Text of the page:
Scientists work to protect indoor air quality from wildfire smoke
As smoke filled the skies over Portland during the Riverside and Beachie Creek fires in 2020, scientists from Pacific Northwest National Laboratory gathered their air quality equipment to get a closer look at the air inside homes.
What the scientists found could help people keep the air inside their homes cleaner, even as wildfire smoke season gets longer in the Pacific Northwest.
“We found that even with a completely shut home, we still had really high penetrations of particulate matter indoors,” said Chrissi Antonopoulos, a senior analyst with Pacific Northwest National Laboratory.
For a little more than a week, scientists set up air quality monitors inside and outside a home in Portland. The monitoring stations collected data every two minutes.
For a few days that summer, Portland earned the distinction of the city with the most polluted air in the world.
The people inside the home, which was built in 1928, kept all their windows closed and avoided cooking or other activities, such as burning candles, that increase air pollution indoors.
However, the smoke particles found their way inside.
The scientists looked at the ratio of pollution outside to pollution inside, which peaked at almost 80%, Antonopoulos said.
“The old housing stock that we have here is not adequate to protect us from either extreme heat or large scale pollution events from wildfires,” she said. “Our housing is old and leaky.”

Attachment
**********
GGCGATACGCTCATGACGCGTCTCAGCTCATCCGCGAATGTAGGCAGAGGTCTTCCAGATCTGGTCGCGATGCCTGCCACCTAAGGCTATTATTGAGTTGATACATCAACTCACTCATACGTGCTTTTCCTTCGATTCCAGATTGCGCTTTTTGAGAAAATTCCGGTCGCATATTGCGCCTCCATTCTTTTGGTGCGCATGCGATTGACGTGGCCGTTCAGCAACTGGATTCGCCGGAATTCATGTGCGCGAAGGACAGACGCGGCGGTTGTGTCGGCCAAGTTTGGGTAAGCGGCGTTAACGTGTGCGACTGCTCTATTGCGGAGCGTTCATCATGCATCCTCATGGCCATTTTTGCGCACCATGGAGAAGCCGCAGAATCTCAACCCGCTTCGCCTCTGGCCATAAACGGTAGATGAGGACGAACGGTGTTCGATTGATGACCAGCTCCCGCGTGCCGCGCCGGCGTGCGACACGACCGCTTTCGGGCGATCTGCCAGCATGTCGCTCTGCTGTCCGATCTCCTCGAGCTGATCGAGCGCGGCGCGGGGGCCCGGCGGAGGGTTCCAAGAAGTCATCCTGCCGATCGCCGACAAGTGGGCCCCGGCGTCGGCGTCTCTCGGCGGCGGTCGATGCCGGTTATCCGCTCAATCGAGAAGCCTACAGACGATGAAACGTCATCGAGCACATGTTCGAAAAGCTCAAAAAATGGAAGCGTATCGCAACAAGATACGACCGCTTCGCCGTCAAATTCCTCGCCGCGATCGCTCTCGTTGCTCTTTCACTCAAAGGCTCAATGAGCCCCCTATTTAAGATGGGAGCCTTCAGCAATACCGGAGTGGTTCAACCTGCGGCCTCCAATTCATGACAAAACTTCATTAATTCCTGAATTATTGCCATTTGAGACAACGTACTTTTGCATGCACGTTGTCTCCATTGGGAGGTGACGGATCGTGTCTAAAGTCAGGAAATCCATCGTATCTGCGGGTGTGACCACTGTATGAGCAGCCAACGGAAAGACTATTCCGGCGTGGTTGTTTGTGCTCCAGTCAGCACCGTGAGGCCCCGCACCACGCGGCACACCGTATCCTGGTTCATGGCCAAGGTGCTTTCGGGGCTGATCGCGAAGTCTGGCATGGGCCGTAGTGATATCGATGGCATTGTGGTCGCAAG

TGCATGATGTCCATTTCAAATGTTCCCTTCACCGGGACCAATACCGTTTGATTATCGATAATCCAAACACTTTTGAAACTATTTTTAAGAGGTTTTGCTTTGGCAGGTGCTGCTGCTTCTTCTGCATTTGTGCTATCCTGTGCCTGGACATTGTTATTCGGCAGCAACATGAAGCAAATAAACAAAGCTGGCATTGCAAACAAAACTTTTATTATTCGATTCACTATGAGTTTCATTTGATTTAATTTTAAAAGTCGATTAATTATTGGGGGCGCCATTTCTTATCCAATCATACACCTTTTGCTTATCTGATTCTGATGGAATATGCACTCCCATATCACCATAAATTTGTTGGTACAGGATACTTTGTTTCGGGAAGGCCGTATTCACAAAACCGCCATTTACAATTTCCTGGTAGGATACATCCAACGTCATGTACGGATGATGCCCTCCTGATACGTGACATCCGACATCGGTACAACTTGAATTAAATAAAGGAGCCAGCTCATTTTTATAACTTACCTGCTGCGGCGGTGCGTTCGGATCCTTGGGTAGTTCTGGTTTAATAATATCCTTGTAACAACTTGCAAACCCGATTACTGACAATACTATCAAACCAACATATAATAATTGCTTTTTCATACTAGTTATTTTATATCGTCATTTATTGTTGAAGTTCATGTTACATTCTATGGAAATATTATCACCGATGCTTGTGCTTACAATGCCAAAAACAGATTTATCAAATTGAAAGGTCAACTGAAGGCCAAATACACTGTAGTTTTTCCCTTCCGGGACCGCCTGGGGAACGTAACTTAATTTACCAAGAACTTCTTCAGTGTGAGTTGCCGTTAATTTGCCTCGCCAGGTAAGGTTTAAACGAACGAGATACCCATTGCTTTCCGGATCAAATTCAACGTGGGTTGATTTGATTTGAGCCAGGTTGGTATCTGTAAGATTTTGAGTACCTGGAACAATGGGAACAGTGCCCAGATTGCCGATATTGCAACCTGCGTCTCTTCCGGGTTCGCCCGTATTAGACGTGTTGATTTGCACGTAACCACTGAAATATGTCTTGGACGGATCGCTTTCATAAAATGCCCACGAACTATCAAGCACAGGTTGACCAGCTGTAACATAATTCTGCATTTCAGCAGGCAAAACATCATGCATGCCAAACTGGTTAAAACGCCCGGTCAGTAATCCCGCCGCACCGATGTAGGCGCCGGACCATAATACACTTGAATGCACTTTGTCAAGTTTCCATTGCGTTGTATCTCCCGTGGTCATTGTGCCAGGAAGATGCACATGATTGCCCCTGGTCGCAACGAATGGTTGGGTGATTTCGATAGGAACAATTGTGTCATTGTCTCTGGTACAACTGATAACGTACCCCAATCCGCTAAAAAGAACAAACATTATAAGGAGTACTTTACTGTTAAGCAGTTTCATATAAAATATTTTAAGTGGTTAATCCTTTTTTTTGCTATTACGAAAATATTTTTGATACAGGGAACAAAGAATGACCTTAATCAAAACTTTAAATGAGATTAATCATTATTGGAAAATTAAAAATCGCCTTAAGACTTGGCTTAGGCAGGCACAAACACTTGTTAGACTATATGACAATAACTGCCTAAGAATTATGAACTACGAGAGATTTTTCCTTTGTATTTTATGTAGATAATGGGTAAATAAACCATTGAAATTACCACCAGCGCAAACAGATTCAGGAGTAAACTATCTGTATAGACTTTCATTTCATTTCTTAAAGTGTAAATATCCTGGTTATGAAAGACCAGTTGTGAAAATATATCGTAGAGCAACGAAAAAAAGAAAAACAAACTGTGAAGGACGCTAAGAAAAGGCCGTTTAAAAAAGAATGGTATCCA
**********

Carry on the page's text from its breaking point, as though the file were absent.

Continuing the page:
When the scientists added a portable air cleaner with a HEPA filter to the home, the inside air quality dramatically improved, Antonopoulos said. However, the air quality still showed unhealthy particulate levels.
Particulates from smoke can irritate people’s respiratory and cardiovascular systems, especially people with asthma, COPD, and coronary artery disease. Wildfire smoke also is dangerous for children, older adults and pregnant women.
Moreover, wildfire smoke often has a greater impact on people with a lower socioeconomic status, according to an article from the American Society of Heating, Refrigerating and Air-Conditioning Engineers Journal.
Keeping inside air clean often costs money, Antonopoulos said. However, some solutions cost less than others.
She suggested a few ways to keep air as healthy as possible when the skies fill with smoke:
- Make a space at home that’s kept as smoke-free as possible, known as a clean room. To do that, seal off one room, especially the windows. Plastic air sealing covers can make the windows more air-tight, and towels can work under the doors, Antonopoulos said. Keep the door shut as much as possible.
- Use a HEPA-grade air filtration system. Make sure the amount of air the filtration system cleans at a time fits the size of the room it’s in.
- Save money by making a filter with a box fan. The key is to have the highest filter possible, Antonopoulos said.
- Keep the filter clean, and change it every three months, especially after long days with lots of smoke, Antonopoulos said. Manually check air filters to see if they look black and dusty.
- Avoid running window air conditioners as much as possible, and turn off ventilation, like in bathrooms, that pull air inside. “Air conditioners are just pulling, sucking in the outdoor air indoors. Use them as little as possible, just enough to get some cooling,” she said.
- Avoid creating other indoor air pollution, such as cooking with a gas stove or burning incense or candles.
- Seal up attics, foundations and windows for the long term with the help of professionals. Closing up tiny cracks can help keep out polluted outside air. However, Antonopoulos said, it can also keep polluted indoor air inside homes.
However, more research needs to be done, Antonopoulos said, to develop filtration technologies that are integrated better into central air systems. New technologies also need to be accessible and affordable to everyone, she said.
“So we need to find technologies that aren't going to increase the energy burdens and that also can be distributed equitably,” Antonopoulos said.
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